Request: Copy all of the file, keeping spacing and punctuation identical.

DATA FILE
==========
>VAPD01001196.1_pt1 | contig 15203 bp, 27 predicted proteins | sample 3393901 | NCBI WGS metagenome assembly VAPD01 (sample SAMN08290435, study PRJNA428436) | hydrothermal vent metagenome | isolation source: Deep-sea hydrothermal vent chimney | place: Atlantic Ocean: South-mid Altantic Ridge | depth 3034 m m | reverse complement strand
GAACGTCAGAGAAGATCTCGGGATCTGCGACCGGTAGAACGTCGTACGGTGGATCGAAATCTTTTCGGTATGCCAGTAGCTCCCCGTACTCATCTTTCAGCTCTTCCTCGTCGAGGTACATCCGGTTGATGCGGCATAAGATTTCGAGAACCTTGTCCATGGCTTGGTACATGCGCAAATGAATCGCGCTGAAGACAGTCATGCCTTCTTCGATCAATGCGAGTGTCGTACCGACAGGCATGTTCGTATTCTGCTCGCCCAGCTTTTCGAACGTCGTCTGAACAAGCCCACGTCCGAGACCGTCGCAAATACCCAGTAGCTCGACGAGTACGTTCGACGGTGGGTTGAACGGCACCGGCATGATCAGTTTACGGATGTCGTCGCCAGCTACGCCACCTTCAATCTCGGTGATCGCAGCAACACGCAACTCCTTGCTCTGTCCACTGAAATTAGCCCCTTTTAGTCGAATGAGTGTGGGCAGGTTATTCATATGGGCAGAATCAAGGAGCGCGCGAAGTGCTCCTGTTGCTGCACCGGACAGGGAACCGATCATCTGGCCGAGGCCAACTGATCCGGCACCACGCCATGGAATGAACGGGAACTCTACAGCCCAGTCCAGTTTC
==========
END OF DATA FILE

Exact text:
>VAPD01001196.1_pt1 | contig 15203 bp, 27 predicted proteins | sample 3393901 | NCBI WGS metagenome assembly VAPD01 (sample SAMN08290435, study PRJNA428436) | hydrothermal vent metagenome | isolation source: Deep-sea hydrothermal vent chimney | place: Atlantic Ocean: South-mid Altantic Ridge | depth 3034 m m | reverse complement strand
GAACGTCAGAGAAGATCTCGGGATCTGCGACCGGTAGAACGTCGTACGGTGGATCGAAATCTTTTCGGTATGCCAGTAGCTCCCCGTACTCATCTTTCAGCTCTTCCTCGTCGAGGTACATCCGGTTGATGCGGCATAAGATTTCGAGAACCTTGTCCATGGCTTGGTACATGCGCAAATGAATCGCGCTGAAGACAGTCATGCCTTCTTCGATCAATGCGAGTGTCGTACCGACAGGCATGTTCGTATTCTGCTCGCCCAGCTTTTCGAACGTCGTCTGAACAAGCCCACGTCCGAGACCGTCGCAAATACCCAGTAGCTCGACGAGTACGTTCGACGGTGGGTTGAACGGCACCGGCATGATCAGTTTACGGATGTCGTCGCCAGCTACGCCACCTTCAATCTCGGTGATCGCAGCAACACGCAACTCCTTGCTCTGTCCACTGAAATTAGCCCCTTTTAGTCGAATGAGTGTGGGCAGGTTATTCATATGGGCAGAATCAAGGAGCGCGCGAAGTGCTCCTGTTGCTGCACCGGACAGGGAACCGATCATCTGGCCGAGGCCAACTGATCCGGCACCACGCCATGGAATGAACGGGAACTCTACAGCCCAGTCCAGTTTC